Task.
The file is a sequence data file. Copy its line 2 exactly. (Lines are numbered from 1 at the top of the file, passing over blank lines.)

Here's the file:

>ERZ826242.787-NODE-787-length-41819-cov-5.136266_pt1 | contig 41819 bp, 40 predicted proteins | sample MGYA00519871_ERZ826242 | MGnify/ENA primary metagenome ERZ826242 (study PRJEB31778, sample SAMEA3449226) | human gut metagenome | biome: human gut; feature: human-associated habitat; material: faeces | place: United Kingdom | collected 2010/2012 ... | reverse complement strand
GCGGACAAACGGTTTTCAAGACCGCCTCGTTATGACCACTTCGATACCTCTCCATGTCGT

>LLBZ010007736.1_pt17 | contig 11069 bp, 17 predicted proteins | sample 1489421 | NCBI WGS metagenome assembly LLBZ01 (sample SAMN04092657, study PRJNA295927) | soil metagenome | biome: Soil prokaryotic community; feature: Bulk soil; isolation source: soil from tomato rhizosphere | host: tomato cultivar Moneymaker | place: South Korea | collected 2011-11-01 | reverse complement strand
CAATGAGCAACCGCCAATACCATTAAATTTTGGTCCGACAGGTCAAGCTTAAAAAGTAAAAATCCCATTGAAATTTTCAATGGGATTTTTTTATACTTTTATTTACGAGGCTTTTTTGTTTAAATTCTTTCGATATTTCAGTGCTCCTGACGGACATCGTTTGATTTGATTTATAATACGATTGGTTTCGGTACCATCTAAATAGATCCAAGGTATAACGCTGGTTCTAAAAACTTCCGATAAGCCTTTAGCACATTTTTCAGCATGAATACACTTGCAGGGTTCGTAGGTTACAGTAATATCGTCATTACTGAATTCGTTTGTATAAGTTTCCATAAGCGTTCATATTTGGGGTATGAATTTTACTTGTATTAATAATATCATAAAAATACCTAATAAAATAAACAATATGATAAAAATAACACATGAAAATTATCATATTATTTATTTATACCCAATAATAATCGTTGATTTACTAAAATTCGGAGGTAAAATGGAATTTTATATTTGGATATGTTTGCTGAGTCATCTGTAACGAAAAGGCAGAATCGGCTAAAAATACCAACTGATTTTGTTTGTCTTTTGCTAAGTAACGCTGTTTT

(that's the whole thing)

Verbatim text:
GCGGACAAACGGTTTTCAAGACCGCCTCGTTATGACCACTTCGATACCTCTCCATGTCGT